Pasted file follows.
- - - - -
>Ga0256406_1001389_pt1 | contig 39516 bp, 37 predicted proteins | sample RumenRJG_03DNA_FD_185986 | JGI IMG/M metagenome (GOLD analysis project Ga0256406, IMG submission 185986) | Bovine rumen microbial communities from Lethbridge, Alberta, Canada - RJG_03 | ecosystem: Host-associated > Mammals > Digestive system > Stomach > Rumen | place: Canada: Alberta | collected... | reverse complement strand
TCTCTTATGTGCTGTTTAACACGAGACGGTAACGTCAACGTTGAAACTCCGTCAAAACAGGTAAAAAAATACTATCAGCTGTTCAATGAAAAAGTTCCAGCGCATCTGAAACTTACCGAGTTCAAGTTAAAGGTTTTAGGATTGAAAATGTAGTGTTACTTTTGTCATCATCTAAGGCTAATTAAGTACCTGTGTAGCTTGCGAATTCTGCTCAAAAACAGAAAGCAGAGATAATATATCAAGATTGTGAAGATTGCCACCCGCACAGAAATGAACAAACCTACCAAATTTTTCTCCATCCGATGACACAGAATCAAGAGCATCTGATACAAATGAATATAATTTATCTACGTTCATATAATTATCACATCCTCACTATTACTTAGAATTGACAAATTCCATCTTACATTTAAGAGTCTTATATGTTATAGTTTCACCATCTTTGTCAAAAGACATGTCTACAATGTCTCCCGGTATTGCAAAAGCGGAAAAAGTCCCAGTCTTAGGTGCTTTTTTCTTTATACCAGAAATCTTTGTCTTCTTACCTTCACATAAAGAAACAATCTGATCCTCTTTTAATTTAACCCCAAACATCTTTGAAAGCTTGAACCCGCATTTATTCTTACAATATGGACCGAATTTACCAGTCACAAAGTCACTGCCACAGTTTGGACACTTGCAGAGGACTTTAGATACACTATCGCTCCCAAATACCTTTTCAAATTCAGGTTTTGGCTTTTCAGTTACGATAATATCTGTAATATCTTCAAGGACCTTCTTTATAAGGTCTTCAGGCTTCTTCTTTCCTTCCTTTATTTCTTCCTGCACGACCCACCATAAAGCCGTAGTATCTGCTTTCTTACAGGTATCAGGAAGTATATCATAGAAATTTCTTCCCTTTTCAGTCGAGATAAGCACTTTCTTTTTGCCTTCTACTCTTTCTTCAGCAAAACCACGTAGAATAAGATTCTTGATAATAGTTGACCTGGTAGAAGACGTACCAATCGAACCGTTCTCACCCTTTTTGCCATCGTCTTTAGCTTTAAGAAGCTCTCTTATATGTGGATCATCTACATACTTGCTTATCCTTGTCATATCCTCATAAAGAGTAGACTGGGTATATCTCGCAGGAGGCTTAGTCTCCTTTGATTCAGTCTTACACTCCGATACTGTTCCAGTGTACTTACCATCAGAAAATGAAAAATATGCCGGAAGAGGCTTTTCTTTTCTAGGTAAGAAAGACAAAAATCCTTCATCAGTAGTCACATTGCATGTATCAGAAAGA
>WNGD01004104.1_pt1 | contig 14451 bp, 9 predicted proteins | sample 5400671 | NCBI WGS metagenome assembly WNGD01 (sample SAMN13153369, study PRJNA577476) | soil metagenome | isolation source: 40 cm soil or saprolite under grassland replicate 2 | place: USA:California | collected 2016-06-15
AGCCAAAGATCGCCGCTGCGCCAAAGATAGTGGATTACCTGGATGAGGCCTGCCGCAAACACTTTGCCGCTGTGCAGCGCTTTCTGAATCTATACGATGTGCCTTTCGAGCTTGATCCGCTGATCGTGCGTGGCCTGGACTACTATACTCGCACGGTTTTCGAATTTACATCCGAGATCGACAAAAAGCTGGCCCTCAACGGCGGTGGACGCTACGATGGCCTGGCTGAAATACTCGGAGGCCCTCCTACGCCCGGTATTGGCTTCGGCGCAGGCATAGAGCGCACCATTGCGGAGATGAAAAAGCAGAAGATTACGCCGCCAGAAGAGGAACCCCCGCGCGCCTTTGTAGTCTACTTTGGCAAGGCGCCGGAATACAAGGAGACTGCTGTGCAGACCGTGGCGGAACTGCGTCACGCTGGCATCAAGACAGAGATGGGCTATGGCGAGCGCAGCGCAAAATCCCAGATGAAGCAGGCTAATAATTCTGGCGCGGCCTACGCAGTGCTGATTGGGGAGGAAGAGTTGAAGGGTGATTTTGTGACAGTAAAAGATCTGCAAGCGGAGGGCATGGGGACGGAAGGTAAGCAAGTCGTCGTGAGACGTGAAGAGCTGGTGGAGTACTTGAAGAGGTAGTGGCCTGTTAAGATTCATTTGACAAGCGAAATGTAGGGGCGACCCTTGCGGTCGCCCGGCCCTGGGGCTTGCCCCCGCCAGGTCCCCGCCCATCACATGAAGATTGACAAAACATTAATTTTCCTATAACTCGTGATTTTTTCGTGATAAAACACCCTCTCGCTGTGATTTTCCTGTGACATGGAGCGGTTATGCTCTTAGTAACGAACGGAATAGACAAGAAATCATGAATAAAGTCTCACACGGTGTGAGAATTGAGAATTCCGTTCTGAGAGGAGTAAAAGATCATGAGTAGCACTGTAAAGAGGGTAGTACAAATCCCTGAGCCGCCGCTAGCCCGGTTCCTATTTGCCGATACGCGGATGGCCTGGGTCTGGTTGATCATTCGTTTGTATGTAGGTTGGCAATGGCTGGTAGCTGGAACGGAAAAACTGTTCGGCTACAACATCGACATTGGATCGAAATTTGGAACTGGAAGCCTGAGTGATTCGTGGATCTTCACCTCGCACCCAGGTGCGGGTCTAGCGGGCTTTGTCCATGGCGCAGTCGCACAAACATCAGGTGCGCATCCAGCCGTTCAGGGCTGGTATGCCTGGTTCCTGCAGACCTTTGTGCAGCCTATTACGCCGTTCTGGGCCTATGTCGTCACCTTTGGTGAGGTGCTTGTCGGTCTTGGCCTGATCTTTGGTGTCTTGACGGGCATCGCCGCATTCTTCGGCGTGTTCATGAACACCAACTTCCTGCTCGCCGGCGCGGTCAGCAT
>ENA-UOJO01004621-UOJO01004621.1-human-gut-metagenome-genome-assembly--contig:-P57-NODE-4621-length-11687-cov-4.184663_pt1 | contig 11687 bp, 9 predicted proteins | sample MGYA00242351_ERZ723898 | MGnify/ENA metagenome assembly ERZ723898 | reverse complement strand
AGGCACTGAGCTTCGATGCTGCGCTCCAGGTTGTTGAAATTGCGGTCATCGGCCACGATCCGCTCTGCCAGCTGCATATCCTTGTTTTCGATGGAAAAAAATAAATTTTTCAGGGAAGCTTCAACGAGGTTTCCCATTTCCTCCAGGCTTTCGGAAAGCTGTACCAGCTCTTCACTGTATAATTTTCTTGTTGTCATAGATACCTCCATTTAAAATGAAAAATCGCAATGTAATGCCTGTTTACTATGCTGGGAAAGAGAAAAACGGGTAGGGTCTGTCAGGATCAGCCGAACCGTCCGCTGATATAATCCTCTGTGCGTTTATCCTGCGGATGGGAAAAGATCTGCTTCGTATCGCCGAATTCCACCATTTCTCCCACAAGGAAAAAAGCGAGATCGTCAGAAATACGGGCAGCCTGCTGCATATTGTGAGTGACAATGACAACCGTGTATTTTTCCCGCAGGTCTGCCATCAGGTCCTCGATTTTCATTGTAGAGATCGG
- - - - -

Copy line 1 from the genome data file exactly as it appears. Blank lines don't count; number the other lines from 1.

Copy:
>Ga0256406_1001389_pt1 | contig 39516 bp, 37 predicted proteins | sample RumenRJG_03DNA_FD_185986 | JGI IMG/M metagenome (GOLD analysis project Ga0256406, IMG submission 185986) | Bovine rumen microbial communities from Lethbridge, Alberta, Canada - RJG_03 | ecosystem: Host-associated > Mammals > Digestive system > Stomach > Rumen | place: Canada: Alberta | collected... | reverse complement strand